Table of Contents | Message Board | Printable Version
This scene, which resolves the action of the play, contains the anticipated tragic outcome for Coriolanus. With the Volscian commoners calling for his death, it is reflective of the earlier scene in the play when the Roman commoners also called for the death of Coriolanus. This time, however, the call for death comes to fruition. Although Aufidius and his conspirators actually kill Coriolanus, the responsibility for the hero’s downfall comes from his inability to hold his temper and deny accusations against him with more prudence. It must be remembered, however, that in both instances where Coriolanus is inspired to rage, he has been set up by cunning forces keen on seeing him fall. Previously it was the tribunes who made sure he was insulted and angered; in Corioli, it is Aufidius and his conspirators who cause his rage. Coriolanus, therefore, is not the only one to blame for his tragic ending, but also the politicians who plan his demise.
The scene opens with Aufidius’ return to Corioli. It is immediately clear that he seeks revenge for the wrongs done to him by Coriolanus. He tells his co-conspirator that he has been “by his own alms empoison’d / And with his own charity slain.” He further claims that Coriolanus has “seduced” his friends through “flattery.” Finally, he states that the proud Coriolanus has treated him as an underling. In truth, Aufidius is filled with envy because Coriolanus has usurped his position as head of the army and has become much loved by the Volscians.
Coriolanus greets the lords on his arrival and sets out his achievements. He assures them of his loyalty to the Volscians, but Aufidius accuses him of being a “traitor”. This sounds exactly like the false charges of Sicinius and Brutus against him, and Coriolanus immediately becomes enraged and lashes out at Aufidius.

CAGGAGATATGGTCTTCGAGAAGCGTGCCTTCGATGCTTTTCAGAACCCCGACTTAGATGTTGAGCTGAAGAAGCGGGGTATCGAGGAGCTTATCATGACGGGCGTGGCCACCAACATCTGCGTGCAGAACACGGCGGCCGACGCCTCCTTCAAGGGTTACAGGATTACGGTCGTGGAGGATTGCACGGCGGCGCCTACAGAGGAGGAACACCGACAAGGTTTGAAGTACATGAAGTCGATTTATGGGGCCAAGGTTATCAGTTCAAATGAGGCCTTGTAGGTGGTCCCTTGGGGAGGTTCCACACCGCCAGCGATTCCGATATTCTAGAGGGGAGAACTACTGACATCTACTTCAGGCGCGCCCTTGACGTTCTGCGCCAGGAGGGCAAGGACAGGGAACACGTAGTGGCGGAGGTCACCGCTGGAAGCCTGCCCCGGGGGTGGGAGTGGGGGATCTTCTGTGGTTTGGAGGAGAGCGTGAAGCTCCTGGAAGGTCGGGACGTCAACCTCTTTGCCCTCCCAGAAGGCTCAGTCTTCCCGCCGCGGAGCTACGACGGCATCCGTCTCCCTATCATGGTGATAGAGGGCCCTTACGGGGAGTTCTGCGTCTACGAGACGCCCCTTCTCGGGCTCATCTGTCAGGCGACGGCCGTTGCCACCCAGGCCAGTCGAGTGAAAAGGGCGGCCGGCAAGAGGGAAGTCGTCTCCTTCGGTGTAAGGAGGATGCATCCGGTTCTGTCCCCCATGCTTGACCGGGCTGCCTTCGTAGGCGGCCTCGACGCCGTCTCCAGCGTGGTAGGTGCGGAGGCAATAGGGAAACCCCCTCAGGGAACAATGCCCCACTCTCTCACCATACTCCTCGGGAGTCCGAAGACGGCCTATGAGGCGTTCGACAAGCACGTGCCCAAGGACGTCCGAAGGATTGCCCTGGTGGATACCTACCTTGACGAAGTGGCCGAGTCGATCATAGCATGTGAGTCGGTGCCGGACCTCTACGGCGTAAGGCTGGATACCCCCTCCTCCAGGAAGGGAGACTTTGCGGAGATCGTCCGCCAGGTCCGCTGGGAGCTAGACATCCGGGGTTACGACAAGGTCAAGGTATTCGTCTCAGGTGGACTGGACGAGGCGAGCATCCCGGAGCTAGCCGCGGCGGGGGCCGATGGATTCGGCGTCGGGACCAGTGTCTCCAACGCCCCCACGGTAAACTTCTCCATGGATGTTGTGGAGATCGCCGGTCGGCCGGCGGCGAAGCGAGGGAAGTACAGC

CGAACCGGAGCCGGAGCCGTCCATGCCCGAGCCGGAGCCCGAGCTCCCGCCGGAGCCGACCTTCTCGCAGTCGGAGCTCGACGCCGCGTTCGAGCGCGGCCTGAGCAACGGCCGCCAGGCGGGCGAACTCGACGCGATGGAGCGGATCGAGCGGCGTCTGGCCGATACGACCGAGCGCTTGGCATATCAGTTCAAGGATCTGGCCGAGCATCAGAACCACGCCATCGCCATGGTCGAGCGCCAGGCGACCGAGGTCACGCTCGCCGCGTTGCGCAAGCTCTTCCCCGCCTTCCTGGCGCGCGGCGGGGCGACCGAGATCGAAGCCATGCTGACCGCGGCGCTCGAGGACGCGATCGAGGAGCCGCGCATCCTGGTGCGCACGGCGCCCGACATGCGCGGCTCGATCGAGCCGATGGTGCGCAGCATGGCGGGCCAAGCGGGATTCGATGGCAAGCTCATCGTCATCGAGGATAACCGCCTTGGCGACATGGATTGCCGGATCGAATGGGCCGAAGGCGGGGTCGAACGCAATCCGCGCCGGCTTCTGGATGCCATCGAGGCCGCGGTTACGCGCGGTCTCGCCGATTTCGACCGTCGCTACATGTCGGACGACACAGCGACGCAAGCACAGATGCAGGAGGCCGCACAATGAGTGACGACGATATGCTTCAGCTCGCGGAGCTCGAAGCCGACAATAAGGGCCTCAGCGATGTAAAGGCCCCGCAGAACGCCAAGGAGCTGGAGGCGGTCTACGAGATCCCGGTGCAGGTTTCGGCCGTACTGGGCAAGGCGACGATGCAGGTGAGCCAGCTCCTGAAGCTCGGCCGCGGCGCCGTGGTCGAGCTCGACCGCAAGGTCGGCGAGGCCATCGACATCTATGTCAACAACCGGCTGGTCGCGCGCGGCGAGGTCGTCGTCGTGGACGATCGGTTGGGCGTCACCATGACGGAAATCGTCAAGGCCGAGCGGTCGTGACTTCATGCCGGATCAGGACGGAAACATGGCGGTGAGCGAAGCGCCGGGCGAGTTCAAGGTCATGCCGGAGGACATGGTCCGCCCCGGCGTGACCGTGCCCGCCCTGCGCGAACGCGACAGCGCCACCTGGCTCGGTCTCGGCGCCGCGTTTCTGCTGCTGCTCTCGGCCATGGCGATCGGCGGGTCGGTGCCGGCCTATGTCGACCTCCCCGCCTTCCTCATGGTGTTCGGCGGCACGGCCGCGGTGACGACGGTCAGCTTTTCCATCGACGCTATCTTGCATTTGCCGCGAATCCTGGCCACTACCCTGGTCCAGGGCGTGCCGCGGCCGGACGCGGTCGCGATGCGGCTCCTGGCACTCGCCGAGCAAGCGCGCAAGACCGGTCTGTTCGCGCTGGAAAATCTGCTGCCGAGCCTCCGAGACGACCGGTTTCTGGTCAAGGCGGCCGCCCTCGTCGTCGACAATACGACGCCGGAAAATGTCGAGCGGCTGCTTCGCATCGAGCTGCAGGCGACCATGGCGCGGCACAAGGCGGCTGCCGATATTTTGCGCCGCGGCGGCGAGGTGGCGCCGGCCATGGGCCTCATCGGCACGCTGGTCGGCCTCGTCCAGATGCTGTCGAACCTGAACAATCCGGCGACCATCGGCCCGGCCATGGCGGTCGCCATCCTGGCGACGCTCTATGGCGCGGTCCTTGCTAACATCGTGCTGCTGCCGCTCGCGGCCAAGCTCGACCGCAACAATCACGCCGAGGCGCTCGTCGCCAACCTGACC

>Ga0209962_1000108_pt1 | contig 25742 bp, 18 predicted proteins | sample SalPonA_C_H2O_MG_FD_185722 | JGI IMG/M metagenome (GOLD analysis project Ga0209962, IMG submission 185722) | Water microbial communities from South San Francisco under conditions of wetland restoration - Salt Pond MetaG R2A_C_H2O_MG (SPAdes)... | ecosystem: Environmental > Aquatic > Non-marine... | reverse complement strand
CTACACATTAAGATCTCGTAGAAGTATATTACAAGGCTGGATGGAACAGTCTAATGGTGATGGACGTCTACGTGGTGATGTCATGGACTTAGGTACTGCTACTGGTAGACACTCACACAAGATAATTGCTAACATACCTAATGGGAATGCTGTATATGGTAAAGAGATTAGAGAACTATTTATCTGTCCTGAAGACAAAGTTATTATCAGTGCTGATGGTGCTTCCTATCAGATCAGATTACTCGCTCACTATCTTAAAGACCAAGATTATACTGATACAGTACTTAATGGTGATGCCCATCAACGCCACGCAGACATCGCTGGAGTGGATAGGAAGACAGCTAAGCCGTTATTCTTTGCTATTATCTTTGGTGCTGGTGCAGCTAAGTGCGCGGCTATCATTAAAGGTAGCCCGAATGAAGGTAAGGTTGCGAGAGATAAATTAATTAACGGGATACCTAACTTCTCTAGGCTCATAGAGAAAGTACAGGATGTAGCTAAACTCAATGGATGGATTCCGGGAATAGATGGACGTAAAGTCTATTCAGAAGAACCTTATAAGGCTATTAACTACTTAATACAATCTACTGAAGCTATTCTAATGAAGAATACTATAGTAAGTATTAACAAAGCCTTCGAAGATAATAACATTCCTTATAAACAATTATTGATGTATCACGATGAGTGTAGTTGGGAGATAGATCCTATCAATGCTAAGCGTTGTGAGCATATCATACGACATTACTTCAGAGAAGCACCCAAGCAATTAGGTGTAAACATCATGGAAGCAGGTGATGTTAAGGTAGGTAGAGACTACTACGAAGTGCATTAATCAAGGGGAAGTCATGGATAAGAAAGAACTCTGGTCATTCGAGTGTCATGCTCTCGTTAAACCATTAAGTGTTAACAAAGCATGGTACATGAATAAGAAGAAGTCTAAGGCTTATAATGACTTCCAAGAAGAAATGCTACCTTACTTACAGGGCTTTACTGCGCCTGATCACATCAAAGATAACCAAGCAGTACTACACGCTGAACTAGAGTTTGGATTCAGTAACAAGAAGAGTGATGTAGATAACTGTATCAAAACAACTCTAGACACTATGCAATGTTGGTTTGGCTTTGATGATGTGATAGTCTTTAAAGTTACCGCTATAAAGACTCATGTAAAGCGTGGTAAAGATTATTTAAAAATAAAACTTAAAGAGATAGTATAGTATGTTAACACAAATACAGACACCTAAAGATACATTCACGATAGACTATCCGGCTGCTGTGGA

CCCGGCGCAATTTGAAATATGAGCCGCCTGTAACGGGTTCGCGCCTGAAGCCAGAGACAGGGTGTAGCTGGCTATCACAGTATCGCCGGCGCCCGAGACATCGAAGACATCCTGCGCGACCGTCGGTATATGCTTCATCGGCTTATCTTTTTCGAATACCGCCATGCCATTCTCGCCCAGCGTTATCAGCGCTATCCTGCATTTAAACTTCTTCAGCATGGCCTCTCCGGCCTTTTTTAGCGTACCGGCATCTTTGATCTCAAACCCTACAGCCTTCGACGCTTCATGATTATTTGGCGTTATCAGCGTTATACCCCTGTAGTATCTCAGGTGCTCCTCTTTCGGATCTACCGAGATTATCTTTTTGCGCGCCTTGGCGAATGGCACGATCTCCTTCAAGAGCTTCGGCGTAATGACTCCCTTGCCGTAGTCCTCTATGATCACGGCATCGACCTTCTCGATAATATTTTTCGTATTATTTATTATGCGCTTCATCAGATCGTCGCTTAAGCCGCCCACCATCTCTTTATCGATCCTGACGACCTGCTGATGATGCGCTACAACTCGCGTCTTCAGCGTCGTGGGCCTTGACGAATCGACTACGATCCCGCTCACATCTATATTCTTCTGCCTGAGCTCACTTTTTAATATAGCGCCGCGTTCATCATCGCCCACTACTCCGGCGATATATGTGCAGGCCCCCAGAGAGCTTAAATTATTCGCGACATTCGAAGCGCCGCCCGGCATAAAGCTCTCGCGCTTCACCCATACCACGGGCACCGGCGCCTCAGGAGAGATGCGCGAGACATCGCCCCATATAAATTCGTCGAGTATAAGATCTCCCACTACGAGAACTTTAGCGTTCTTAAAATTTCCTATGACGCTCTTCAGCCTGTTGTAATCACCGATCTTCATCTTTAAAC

When he mentions his earlier triumph at Corioli, Aufidius grabs this opportunity to incite the mob against the warrior, whom he calls an “unholy braggart.” The conspirators stir the mob further, reminding them of their kinsmen who have died at Roman hands. As the crowd calls for his death, Aufidius and the conspirators fall upon Coriolanus and stab him to death.
When the mob realizes what has happened, there is much remorse. Like the commoners in Rome, they are portrayed as a very inconstant and fickle group. When Coriolanus entered the town, they greeted him like a hero. Then swayed by Aufidius and the conspirators, they call for the death of the warrior. Now that he has been killed, they feel sad and fearful. They try to cast blame away from themselves, saying it was Coriolanus’ own actions that caused his death.
In truth, Coriolanus’ greatest weakness may be that he does not have the insight to see how he is being provoked. This was the cause of his demise from Rome, and here again in Corioli, he is guilty of the same thing; he falls for the bait which Aufidius holds out to him. His pride is such that it prevents him from acting with prudence; he reacts to the malicious lies cast against him with a violent rage. The result is that he incenses the crowd, who calls for his death. As a result, he is easy for Aufidius and the conspirators to fall upon Coriolanus and accomplish what they have already planned to do. As the crowd watches him being stabbed to death, it is truly a tragic end to a great warrior, who could never be anything but a military man.